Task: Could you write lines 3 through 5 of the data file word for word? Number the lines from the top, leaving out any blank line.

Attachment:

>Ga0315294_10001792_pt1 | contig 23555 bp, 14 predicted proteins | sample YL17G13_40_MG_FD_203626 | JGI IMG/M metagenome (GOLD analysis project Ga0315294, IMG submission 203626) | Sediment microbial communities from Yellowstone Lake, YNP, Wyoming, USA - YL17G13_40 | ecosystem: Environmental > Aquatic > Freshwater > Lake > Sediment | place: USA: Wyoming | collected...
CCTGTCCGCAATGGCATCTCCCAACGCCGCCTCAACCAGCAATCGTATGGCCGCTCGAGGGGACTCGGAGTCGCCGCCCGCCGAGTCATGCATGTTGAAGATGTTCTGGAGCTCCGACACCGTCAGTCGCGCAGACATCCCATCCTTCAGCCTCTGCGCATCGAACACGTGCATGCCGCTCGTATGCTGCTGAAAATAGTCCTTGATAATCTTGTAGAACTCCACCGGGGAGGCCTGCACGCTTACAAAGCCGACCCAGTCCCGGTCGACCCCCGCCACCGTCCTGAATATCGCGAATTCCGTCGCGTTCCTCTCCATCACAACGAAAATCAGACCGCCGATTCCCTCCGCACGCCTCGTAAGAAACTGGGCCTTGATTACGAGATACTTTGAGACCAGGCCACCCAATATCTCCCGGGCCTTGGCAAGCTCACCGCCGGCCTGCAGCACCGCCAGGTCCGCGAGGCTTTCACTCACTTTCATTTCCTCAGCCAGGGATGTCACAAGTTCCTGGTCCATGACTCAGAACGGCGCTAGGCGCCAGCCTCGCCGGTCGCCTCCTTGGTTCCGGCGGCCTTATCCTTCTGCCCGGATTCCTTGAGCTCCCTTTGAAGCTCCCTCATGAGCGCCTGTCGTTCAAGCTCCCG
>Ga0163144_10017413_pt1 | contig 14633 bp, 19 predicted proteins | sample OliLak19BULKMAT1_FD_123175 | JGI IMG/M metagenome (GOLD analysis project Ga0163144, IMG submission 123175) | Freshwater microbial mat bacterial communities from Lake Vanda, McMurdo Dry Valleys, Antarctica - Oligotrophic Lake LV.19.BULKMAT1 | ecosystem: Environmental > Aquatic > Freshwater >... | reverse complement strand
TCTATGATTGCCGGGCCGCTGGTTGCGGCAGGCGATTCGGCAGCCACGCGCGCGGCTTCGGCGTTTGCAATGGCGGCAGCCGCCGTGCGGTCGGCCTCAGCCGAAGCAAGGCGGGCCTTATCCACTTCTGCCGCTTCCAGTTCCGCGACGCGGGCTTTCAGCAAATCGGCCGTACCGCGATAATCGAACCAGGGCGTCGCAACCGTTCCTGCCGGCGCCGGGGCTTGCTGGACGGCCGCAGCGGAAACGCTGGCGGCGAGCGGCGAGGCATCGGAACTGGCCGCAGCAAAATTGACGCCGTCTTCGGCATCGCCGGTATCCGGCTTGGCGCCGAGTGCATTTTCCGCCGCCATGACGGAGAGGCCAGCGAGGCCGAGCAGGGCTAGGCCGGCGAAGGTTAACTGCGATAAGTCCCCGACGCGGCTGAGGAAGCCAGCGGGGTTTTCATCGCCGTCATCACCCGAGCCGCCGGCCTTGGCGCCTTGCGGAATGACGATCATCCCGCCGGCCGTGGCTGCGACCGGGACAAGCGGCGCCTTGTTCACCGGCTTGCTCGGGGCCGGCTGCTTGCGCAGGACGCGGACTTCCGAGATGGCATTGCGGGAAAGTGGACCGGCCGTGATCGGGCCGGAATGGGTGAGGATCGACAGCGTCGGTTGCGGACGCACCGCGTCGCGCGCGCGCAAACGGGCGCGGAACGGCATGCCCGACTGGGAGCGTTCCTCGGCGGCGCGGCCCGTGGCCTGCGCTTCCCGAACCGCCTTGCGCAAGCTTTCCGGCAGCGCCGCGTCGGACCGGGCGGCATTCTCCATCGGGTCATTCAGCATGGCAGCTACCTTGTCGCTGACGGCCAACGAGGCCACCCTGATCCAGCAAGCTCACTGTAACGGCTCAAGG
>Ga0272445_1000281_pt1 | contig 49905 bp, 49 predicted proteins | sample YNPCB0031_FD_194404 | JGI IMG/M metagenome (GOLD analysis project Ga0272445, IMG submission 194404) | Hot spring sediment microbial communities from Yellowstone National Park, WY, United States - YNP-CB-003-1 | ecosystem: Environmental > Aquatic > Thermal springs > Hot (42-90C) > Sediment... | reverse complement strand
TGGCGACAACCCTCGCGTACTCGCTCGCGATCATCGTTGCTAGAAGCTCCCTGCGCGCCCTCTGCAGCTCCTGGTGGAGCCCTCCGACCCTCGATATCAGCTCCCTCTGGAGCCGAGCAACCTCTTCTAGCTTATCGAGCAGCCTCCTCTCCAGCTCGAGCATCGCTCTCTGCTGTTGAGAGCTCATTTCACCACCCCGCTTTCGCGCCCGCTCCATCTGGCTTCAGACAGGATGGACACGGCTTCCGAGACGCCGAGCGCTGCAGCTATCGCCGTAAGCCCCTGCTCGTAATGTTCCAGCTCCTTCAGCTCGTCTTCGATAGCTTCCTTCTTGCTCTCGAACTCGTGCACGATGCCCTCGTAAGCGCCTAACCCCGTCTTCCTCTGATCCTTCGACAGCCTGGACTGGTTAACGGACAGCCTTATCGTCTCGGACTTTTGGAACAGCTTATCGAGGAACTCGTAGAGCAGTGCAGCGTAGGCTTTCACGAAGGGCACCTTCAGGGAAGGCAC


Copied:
>Ga0163144_10017413_pt1 | contig 14633 bp, 19 predicted proteins | sample OliLak19BULKMAT1_FD_123175 | JGI IMG/M metagenome (GOLD analysis project Ga0163144, IMG submission 123175) | Freshwater microbial mat bacterial communities from Lake Vanda, McMurdo Dry Valleys, Antarctica - Oligotrophic Lake LV.19.BULKMAT1 | ecosystem: Environmental > Aquatic > Freshwater >... | reverse complement strand
TCTATGATTGCCGGGCCGCTGGTTGCGGCAGGCGATTCGGCAGCCACGCGCGCGGCTTCGGCGTTTGCAATGGCGGCAGCCGCCGTGCGGTCGGCCTCAGCCGAAGCAAGGCGGGCCTTATCCACTTCTGCCGCTTCCAGTTCCGCGACGCGGGCTTTCAGCAAATCGGCCGTACCGCGATAATCGAACCAGGGCGTCGCAACCGTTCCTGCCGGCGCCGGGGCTTGCTGGACGGCCGCAGCGGAAACGCTGGCGGCGAGCGGCGAGGCATCGGAACTGGCCGCAGCAAAATTGACGCCGTCTTCGGCATCGCCGGTATCCGGCTTGGCGCCGAGTGCATTTTCCGCCGCCATGACGGAGAGGCCAGCGAGGCCGAGCAGGGCTAGGCCGGCGAAGGTTAACTGCGATAAGTCCCCGACGCGGCTGAGGAAGCCAGCGGGGTTTTCATCGCCGTCATCACCCGAGCCGCCGGCCTTGGCGCCTTGCGGAATGACGATCATCCCGCCGGCCGTGGCTGCGACCGGGACAAGCGGCGCCTTGTTCACCGGCTTGCTCGGGGCCGGCTGCTTGCGCAGGACGCGGACTTCCGAGATGGCATTGCGGGAAAGTGGACCGGCCGTGATCGGGCCGGAATGGGTGAGGATCGACAGCGTCGGTTGCGGACGCACCGCGTCGCGCGCGCGCAAACGGGCGCGGAACGGCATGCCCGACTGGGAGCGTTCCTCGGCGGCGCGGCCCGTGGCCTGCGCTTCCCGAACCGCCTTGCGCAAGCTTTCCGGCAGCGCCGCGTCGGACCGGGCGGCATTCTCCATCGGGTCATTCAGCATGGCAGCTACCTTGTCGCTGACGGCCAACGAGGCCACCCTGATCCAGCAAGCTCACTGTAACGGCTCAAGG
>Ga0272445_1000281_pt1 | contig 49905 bp, 49 predicted proteins | sample YNPCB0031_FD_194404 | JGI IMG/M metagenome (GOLD analysis project Ga0272445, IMG submission 194404) | Hot spring sediment microbial communities from Yellowstone National Park, WY, United States - YNP-CB-003-1 | ecosystem: Environmental > Aquatic > Thermal springs > Hot (42-90C) > Sediment... | reverse complement strand